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Brush Fires Rage in 4 Counties

A day of 100-plus temperatures stokes blazes that char thousands of acres.

October 22, 2003|Louis Sahagun, Kristina Sauerwein and Monte Morin | Times Staff Writers

Four fast-moving brush fires stoked by temperatures in the 100s destroyed at least seven structures and charred thousands of acres, from the foothills of the San Gabriel Mountains to the sere training grounds of Camp Pendleton in San Diego County on Tuesday.

Firefighters in four counties braved the intense heat to battle blazes in Verdugo Hills north of Burbank, the San Gabriel foothills just north of Fontana, the Reche Canyon Pass south of Loma Linda and portions of the Santa Margarita Mountains and Camp Pendleton.

The smallest but most damaging fire raged in Reche Canyon, just south of Loma Linda, where several small flare-ups covered more than 850 acres and spread over a mountainside dotted with large Tudor-style estate homes and horse ranches. Officials said the fire apparently had been deliberately set.

At least three houses and several more outbuildings were consumed by flames before nightfall as hot, dry Santa Ana winds gusted through the canyon pass. As helicopters dumped water on burning eucalyptus and cedar trees, flames periodically exploded and diminished.

"Oh my God! My neighbor's home is going up in flames," said resident Denise MacDonald. "It's only 300 feet away."

MacDonald called the burning home the Purdom Ranch, which she said is home to about 60 to 100 horses. "I can see the horses. They're pacing nervously," MacDonald said, choking on smoke.

From her vantage point early Tuesday evening, she could see the homes of two other neighbors in flames across the street, and the backyard of another property in flames. "This is very spooky," she said.

Frightened horses in the hills could be heard neighing over the thwack of helicopter blades as residents gathered belongings to evacuate.

"I don't know what to pack first," said Michelle Raymondo, 31, who stood in her driveway. "I don't even know what to think right now."

Chewing her nails nervously, Raymondo was surrounded by relatives stuffing cars with clothes and photographs. Her son, Joshua Raymond, 10, stood awe-struck as the fire crept closer. To no one in particular the boy muttered: "I'm really scared."

By nightfall, temperatures had dropped and winds subsided, keeping the fire from spreading, but firefighters said the blaze might pick up again today. At its height, the fire threatened as many as 100 homes. Resident Doyal Teel, 56, was hosing down his cabin about 5 p.m. when he heard a loud whooshing sound from above. Seconds later, he was staggering in a pool of slippery red fire retardant, dropped from a tanker plane.

"It felt like I got hit by a wave in the ocean," said Teel, whose hair was encrusted with the fire-engine-red goop. "I'm not complaining."

In Fontana, wind-stoked flames raced through more than 2,000 acres of hillside and national forest land in San Bernardino County, just south of the San Gabriel Mountains.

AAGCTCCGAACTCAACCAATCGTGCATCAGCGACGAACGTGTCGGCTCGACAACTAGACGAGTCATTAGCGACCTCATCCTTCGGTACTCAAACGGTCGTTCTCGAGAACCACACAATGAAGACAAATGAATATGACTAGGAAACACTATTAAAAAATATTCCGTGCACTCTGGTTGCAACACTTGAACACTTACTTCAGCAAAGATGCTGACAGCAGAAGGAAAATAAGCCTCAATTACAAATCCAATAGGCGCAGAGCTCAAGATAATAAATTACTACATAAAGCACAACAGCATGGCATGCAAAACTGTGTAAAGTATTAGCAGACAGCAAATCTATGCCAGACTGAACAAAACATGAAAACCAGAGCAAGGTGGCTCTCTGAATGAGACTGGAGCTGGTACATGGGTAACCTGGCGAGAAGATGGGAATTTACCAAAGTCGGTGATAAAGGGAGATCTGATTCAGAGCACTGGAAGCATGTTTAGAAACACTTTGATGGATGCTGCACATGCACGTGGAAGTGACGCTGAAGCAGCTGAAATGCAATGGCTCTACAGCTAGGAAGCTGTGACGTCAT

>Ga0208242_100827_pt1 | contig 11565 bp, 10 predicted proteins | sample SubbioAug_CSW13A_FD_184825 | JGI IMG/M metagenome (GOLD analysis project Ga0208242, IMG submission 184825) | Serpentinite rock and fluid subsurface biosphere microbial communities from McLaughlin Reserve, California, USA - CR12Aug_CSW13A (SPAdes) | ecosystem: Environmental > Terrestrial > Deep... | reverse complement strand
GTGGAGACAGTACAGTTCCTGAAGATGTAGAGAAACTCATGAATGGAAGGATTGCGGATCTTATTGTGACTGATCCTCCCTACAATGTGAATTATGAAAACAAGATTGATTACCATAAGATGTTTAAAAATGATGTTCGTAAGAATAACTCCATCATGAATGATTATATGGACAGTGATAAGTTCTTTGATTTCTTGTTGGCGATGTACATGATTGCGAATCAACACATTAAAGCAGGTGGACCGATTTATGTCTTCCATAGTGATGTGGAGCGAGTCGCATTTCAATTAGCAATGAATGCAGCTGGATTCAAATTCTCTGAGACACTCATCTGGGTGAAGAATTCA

Officials reported no injuries or damaged homes there, but they said the fire was moving quickly uphill, and continued to do so late Tuesday evening.

"The good news is that the fire is moving away from the homes," said California Department of Forestry and Fire spokesman Bill Peters. "Firefighters are going to be working through the night on this one."

The fire, the first major blaze to scorch the area in 15 years, began about 2:20 p.m. and its cause remained unknown. More than 300 firefighters from state, county and local agencies worked to extinguish flames.

In the Verdugo Hills, fire authorities were suspicious about the origin of a blaze that scorched as much as 100 acres. "It does not look like a natural fire," said Lt. Chief David Starr of the Burbank Fire Department. "It appears to be man-made."

The fire was more than three-quarters contained by 6:30 p.m. and, half an hour later, authorities began releasing some of the 100 firefighters who had responded.

The fire began around 1:45 p.m. Tuesday, according to Burbank Fire Department Capt. Ron Bell. "It was blowing up the hill very quickly," Bell said, adding that officials suspected it had started at a water catch-basin on the north side of County Club Road and had moved north up the hill. A 3,000-square-foot police training center was the only structure thought to be in the direct path of the flames.

The area is a popular jumping-off point for hikers and mountain bikers. Firefighters ordered evacuations from the area's trails and homes. Jeff Goldman, 55, who has lived in the area for 19 years, was forced to leave after he walked out of his house at 4 p.m. to find flames within half a mile of his house.

Goldman sat on a curb near the command center on Olive Street, sweating profusely. Asked whether he was nervous about the fate of his house or was confident that it would survive, Goldman snorted and responded, "Both of those."

At Camp Pendleton, a fire burned more than 500 acres in a remote part of the sprawling Marine Corps base, but no structures were damaged and no evacuation orders were issued.

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